Advancing Women in the Construction Industry
Suffolk Project Managers Tracy Deal and Elizabeth Clarkin are overseeing their respective projects in Miami and Boston from the ground up. That means both managers are on-site working from field offices and leading their teams, which are predominantly men, through the development of their projects.
“What I love about this industry is working with my team and developing a project from start to finish – one that’s likely going to change the community and the skyline for good,” said Clarkin. “At the same time, construction is an industry undergoing a massive transformation and that can present unique challenges.”
One of the most significant challenges in the construction industry today is the labor shortage. Attracting talent in today’s market is more competitive than ever. The construction industry will need to attract an estimated 546,000 additional workers in order to meet the demand for labor, according to a proprietary model developed by Associated Builders and Contractors. In addition, women make up only about 10.9 percent of the entire U.S. construction workforce and according to recent reports from McKinsey, for every 100 men promoted only 87 women receive promotions.
Creating a culture of inclusivity and equity in the workplace, especially in industries where women are underrepresented, takes a new level of focus. Coaching and leadership development are key components of establishing this strong culture.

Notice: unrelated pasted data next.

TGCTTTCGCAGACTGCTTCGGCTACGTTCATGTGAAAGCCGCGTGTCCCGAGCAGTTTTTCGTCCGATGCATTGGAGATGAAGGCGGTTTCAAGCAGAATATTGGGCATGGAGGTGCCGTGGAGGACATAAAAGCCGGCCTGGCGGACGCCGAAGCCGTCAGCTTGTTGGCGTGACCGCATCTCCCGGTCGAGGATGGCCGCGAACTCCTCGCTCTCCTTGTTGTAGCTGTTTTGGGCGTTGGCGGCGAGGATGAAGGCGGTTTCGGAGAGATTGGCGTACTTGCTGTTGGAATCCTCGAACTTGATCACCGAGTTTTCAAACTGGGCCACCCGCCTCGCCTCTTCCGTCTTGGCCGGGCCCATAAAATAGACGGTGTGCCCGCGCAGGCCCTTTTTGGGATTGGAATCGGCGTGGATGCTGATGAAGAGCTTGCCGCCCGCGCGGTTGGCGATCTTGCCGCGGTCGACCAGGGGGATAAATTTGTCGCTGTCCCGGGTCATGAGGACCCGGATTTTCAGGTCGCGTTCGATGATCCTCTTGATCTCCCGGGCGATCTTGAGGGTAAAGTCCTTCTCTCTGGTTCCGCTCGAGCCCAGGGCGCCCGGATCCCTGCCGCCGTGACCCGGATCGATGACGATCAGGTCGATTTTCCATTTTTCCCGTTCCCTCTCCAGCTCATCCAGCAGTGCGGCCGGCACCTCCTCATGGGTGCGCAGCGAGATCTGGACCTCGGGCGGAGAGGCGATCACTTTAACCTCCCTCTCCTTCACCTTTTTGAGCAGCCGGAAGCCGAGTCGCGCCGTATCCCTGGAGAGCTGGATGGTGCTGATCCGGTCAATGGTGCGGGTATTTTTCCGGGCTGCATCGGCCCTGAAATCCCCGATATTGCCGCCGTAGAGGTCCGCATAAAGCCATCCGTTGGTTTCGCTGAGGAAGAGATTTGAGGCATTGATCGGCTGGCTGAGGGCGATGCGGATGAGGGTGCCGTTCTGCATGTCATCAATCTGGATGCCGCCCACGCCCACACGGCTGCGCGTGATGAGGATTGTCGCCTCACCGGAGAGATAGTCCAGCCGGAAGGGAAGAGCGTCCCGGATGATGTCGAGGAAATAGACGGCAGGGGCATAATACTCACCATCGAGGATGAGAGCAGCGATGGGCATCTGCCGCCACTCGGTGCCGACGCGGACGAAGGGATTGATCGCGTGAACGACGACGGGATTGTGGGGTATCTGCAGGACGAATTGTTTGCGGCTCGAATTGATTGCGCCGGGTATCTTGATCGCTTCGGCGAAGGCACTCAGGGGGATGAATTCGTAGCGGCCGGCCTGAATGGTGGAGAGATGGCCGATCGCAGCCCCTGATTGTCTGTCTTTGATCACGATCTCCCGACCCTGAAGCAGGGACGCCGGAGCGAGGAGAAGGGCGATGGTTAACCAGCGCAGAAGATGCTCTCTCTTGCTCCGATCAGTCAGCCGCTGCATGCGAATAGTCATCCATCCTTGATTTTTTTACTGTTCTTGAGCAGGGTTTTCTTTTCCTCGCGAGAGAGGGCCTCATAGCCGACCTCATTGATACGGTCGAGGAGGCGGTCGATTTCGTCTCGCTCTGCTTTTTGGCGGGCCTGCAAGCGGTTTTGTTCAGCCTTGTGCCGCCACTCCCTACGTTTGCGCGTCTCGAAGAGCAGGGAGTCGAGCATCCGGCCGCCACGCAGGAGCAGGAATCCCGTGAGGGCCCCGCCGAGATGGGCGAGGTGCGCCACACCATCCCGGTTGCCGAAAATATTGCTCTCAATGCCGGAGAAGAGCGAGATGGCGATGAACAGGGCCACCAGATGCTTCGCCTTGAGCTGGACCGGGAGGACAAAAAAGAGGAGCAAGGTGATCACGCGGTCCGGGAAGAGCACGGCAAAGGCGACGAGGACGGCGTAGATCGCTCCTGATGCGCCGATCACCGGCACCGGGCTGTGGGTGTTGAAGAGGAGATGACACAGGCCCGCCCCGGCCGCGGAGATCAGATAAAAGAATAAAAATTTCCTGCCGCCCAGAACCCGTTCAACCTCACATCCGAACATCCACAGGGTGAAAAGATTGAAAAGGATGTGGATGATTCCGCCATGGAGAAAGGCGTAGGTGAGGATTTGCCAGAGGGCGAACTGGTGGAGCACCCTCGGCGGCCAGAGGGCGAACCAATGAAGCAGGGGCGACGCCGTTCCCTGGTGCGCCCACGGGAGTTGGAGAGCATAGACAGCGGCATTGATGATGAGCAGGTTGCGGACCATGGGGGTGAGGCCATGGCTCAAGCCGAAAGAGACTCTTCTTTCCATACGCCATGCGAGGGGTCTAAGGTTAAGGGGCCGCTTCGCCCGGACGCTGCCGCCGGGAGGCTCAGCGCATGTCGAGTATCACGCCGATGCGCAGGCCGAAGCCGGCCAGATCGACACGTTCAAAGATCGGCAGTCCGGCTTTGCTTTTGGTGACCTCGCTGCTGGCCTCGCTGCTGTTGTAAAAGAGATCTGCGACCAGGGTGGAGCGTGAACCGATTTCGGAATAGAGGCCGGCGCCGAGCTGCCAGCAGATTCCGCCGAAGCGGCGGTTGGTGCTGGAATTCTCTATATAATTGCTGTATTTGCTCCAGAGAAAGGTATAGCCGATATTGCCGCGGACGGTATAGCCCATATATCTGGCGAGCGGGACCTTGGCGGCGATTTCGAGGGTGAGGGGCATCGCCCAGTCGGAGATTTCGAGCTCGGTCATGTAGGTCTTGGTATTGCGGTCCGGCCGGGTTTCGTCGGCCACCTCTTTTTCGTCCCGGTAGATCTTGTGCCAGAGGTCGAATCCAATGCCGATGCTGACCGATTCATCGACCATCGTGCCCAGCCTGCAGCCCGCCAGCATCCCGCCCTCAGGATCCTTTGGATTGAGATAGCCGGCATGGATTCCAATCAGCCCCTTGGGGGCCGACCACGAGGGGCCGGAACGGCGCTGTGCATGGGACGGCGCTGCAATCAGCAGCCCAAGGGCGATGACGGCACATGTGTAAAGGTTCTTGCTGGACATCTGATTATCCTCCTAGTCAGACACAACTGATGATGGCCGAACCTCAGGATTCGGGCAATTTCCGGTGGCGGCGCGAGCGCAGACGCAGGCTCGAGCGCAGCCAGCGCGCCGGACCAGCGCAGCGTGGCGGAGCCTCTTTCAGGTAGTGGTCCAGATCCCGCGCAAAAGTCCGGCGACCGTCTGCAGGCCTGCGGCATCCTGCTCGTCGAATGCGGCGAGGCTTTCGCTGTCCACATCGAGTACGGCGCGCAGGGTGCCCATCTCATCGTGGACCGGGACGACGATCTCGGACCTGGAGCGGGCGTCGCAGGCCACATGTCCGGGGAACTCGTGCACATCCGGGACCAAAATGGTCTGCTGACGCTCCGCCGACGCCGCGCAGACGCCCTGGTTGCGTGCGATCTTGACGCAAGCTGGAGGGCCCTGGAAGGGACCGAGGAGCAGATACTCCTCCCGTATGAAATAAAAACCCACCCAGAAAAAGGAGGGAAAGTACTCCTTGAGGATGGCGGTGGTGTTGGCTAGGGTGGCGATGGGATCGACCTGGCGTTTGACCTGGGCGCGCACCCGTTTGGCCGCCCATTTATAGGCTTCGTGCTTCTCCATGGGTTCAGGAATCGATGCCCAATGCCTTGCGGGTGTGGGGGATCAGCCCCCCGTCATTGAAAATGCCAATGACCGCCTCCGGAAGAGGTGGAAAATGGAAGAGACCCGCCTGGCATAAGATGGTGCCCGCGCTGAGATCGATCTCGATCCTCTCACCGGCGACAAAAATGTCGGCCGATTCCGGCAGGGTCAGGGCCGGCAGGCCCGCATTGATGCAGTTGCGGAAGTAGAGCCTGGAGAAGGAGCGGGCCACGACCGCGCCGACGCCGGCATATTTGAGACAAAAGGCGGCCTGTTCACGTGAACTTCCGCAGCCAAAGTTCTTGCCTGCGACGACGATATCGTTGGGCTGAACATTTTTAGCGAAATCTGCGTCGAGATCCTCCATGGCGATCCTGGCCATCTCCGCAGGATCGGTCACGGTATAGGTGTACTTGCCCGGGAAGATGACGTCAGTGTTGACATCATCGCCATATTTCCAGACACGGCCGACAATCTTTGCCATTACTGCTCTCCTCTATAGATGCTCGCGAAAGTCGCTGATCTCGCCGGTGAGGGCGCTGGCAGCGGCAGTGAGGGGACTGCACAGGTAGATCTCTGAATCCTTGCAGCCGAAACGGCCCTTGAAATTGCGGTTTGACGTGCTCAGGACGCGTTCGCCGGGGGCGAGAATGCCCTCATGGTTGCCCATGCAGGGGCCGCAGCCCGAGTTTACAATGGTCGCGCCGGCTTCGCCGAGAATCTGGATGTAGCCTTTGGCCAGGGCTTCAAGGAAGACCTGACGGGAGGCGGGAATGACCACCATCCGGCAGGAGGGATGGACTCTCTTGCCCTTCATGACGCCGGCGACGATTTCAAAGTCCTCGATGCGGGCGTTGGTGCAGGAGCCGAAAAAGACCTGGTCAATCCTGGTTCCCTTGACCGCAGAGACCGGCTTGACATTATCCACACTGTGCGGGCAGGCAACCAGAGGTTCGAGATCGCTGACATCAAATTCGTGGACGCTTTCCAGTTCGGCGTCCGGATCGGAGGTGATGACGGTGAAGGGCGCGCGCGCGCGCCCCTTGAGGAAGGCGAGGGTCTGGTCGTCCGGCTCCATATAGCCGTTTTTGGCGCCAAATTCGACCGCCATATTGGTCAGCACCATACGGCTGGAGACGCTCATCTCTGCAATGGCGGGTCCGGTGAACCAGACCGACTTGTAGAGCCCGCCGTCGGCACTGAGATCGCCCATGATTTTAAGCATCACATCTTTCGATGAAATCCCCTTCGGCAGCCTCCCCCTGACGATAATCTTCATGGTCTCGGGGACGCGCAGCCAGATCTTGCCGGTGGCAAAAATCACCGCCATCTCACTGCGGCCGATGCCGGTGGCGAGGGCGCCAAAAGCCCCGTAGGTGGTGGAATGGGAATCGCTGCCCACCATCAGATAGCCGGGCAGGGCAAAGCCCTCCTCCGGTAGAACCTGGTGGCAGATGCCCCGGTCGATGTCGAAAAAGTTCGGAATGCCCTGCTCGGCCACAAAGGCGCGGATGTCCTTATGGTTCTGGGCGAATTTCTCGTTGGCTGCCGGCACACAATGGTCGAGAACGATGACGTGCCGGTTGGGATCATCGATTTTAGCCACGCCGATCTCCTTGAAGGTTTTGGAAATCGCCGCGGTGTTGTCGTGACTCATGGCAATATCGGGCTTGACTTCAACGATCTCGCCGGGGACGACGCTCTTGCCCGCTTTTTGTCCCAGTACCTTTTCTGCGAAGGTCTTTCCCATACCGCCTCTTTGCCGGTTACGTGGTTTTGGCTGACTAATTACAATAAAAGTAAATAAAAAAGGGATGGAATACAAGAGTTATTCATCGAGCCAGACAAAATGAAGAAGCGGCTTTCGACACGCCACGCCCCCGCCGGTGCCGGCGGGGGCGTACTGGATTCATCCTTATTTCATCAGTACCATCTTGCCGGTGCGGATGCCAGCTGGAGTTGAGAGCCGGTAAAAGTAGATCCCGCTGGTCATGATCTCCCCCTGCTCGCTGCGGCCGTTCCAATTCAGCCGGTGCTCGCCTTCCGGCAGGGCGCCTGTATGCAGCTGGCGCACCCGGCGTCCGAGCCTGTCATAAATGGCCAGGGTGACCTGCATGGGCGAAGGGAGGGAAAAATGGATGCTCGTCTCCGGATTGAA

Disrupting Through Innovative Talent Practices
To navigate a constantly shifting talent retention market and deepen investment in female leaders, Crystal Wahle, VP of Talent Management, Leadership & People Analytics at Suffolk partnered with AceUp. Wahle has a passion for leadership development and supporting great leaders.
“Suffolk Chairman and CEO John Fish always says, ‘We don’t build buildings, we build people.’ Leadership is an important element of that promise, and the frontline manager is the most critical relationship between an employee and the company,” said Wahle.
One of Suffolk’s goals working with AceUp is to help their organization build a culture that supports women and provides them with advancement opportunities. An all-women’s coaching cohort aims to level the playing field for women leaders, strengthen the management bench and achieve important business outcomes. The cohort ran from August 2022 to January 2023, with 90 percent of the women being highly engaged with AceUp’s platform and with their coaches.
Building Leaders in the Field
In addition to advocating for the extra time and energy to focus on coaching, Wahle encouraged participants to view coaching as a positive experience that can make a difference in the careers of others. Although building people is a core tenant of their mission, Suffolk still faced obstacles on its journey towards a human-centered leadership culture.
“We have many people in field-based roles. They are physically on construction sites. Their workdays start very early in the morning and continue well into the evening hours, and we’re asking them to take time out of a very high-pressure schedule for coaching while also asking them to deliver a project on time, on budget and safely,” said Wahle.
This meant rolling out the program in a way that demonstrated to Suffolk employees the long-term value they would receive from carving out time during their busy days for coaching. “We weren’t trying to solve a performance problem. We believe coaching is about helping people transform themselves from good to great,” added Wahle.